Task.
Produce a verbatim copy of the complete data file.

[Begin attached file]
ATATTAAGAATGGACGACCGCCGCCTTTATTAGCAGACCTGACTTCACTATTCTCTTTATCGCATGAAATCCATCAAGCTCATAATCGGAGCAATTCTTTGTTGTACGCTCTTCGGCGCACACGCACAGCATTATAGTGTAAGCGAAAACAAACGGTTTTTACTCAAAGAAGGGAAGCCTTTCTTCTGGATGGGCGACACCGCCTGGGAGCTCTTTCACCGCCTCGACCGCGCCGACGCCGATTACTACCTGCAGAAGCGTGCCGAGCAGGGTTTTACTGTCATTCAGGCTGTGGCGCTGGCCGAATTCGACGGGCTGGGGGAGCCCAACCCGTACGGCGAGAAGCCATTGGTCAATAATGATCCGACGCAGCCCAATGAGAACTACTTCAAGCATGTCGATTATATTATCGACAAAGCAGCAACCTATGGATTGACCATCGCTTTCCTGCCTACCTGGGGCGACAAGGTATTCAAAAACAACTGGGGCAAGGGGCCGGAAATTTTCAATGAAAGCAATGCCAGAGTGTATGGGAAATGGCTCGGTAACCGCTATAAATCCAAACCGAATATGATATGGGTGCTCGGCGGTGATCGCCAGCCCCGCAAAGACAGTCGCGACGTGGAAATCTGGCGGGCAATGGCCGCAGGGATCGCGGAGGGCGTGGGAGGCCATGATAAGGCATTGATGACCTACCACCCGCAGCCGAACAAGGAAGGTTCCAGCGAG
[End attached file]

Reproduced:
ATATTAAGAATGGACGACCGCCGCCTTTATTAGCAGACCTGACTTCACTATTCTCTTTATCGCATGAAATCCATCAAGCTCATAATCGGAGCAATTCTTTGTTGTACGCTCTTCGGCGCACACGCACAGCATTATAGTGTAAGCGAAAACAAACGGTTTTTACTCAAAGAAGGGAAGCCTTTCTTCTGGATGGGCGACACCGCCTGGGAGCTCTTTCACCGCCTCGACCGCGCCGACGCCGATTACTACCTGCAGAAGCGTGCCGAGCAGGGTTTTACTGTCATTCAGGCTGTGGCGCTGGCCGAATTCGACGGGCTGGGGGAGCCCAACCCGTACGGCGAGAAGCCATTGGTCAATAATGATCCGACGCAGCCCAATGAGAACTACTTCAAGCATGTCGATTATATTATCGACAAAGCAGCAACCTATGGATTGACCATCGCTTTCCTGCCTACCTGGGGCGACAAGGTATTCAAAAACAACTGGGGCAAGGGGCCGGAAATTTTCAATGAAAGCAATGCCAGAGTGTATGGGAAATGGCTCGGTAACCGCTATAAATCCAAACCGAATATGATATGGGTGCTCGGCGGTGATCGCCAGCCCCGCAAAGACAGTCGCGACGTGGAAATCTGGCGGGCAATGGCCGCAGGGATCGCGGAGGGCGTGGGAGGCCATGATAAGGCATTGATGACCTACCACCCGCAGCCGAACAAGGAAGGTTCCAGCGAG